Wednesday Governor Cayetano outlined a far-reaching plan to help Hawaii survive an economic downturn. The announcement comes after a high-level strategy session with business leaders from across the state.
It was the first of several high-level meetings the governor plans to hold in the coming days. However, this was the launching point for a sweeping initiative to shore up all facets of Hawaii's economy. To develop the plan the governor invited political leaders - the heads of banks, airlines, hotels, anyone who might contribute an idea to see Hawaii through this crisis.
One by one they arrived, leaders of business, government - the power brokers of the state. After meeting for nearly four hours one conclusion became clear.
"Hawaii faces its greatest economic crisis ever," said Governor Cayetano.
With flights nearly empty and arrivals down at the airports, Hawaii's visitor industry faces the most immediate impact. But more trouble looms down the road.
"Whether you work for the tourist industry, whether you pump gas at a gas station, whether you work for the state, everyone will be affected," said Cayetano.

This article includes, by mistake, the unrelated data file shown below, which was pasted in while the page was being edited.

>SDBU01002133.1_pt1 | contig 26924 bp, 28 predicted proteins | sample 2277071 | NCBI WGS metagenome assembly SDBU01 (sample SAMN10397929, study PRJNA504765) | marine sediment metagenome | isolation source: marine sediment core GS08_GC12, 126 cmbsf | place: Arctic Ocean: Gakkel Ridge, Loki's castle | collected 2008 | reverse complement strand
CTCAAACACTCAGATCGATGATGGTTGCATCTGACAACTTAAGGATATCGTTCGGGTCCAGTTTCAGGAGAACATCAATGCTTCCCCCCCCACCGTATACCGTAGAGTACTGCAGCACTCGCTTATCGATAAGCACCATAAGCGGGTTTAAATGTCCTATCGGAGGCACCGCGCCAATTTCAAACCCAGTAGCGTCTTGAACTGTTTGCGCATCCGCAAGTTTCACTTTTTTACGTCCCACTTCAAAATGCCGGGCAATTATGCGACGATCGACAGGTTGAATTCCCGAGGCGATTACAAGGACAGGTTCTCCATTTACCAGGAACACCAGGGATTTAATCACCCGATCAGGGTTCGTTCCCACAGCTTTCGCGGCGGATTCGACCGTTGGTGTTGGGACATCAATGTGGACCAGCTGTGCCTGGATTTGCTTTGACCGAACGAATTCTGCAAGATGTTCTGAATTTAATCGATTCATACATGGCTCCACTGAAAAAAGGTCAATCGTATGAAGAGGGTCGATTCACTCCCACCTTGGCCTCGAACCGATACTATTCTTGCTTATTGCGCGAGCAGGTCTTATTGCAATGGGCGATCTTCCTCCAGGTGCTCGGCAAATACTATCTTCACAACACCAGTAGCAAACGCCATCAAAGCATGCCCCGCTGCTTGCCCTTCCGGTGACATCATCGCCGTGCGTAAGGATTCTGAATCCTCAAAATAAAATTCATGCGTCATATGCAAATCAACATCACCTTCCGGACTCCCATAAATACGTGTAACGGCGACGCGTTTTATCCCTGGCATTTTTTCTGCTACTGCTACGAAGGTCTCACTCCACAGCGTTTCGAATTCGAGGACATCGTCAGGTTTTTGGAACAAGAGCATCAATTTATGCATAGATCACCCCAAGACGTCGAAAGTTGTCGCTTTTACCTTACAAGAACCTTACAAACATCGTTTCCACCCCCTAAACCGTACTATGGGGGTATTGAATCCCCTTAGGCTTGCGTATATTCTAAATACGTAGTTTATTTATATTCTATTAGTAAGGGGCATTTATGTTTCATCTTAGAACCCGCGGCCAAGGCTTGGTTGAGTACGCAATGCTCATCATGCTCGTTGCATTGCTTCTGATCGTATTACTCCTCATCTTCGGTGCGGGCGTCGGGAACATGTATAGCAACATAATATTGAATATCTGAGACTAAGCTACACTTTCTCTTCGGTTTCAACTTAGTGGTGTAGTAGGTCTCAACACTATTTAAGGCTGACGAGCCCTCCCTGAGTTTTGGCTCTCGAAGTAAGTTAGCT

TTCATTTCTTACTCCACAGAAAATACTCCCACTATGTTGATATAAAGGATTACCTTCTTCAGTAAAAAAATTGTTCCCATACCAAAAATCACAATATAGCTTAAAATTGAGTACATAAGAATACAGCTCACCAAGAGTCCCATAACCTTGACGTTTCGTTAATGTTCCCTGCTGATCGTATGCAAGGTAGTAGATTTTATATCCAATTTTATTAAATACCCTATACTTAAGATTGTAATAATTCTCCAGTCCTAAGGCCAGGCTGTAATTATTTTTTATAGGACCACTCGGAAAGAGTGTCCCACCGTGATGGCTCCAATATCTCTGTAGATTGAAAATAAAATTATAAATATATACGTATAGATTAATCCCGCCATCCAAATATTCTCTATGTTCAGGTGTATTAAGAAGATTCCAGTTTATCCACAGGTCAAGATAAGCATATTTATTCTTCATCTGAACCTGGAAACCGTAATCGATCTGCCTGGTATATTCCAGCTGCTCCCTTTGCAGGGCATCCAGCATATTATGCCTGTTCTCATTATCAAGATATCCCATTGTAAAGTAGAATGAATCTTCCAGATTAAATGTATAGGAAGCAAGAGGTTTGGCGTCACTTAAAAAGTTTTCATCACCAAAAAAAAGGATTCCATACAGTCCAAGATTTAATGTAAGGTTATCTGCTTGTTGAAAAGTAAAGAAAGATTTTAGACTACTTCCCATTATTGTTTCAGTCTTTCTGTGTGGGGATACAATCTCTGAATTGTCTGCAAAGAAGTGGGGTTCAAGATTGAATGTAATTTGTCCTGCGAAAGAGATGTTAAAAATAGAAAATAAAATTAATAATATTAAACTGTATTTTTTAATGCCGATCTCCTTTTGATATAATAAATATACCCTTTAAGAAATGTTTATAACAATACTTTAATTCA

Immediate plans include tuition waivers at the University of Hawaii for those affected by layoffs or job cuts at Hawaii businesses. A special legislative session will consider tax relief for companies losing revenue and extended unemployment benefits.
"Those who will suffer losses in this crisis, we will ensure that they get our attention."
Tourism receives the largest focus, more state funds to market Hawaii as a vacation spot are on the way.
Governor Cayetano will lead a special delegation to Japan to promote Hawaii, and a special committee will develop a long range plan for the industry.
"There are available air seats. The wholesalers are out there promoting. We're going to send a delegation out the West Coast and Japan to make sure that people understand what the message is," said Keith Vierra of Starwood Hotels.
To help the airlines, the state will waive all landing fees. Hawaiian and Aloha airlines also hope to receive a temporary exemption from federal anti-trust laws - allowing them to develop a more efficient interisland flight schedule.
"If tourism drops everyone is affected, not only us but small business and big businesses," said Paul Casey of Hawaiian Airlines.
The effort is unprecedented, both in the scope of the plans and in the commitment from so many of Hawaii's leaders.
"Unless we do something about it, it's not going to get better. We are doing something about it, and it's going to get better."
The governor also outlined several other proposals. State and county leaders want to ramp up government construction to help keep the economy going. There's also a proposal to cut the capital gains tax in half, hopefully enticing investors to pump money into Hawaii. And Hawaii's banks will consider adjusting loan payments for customers affected by this economic crisis.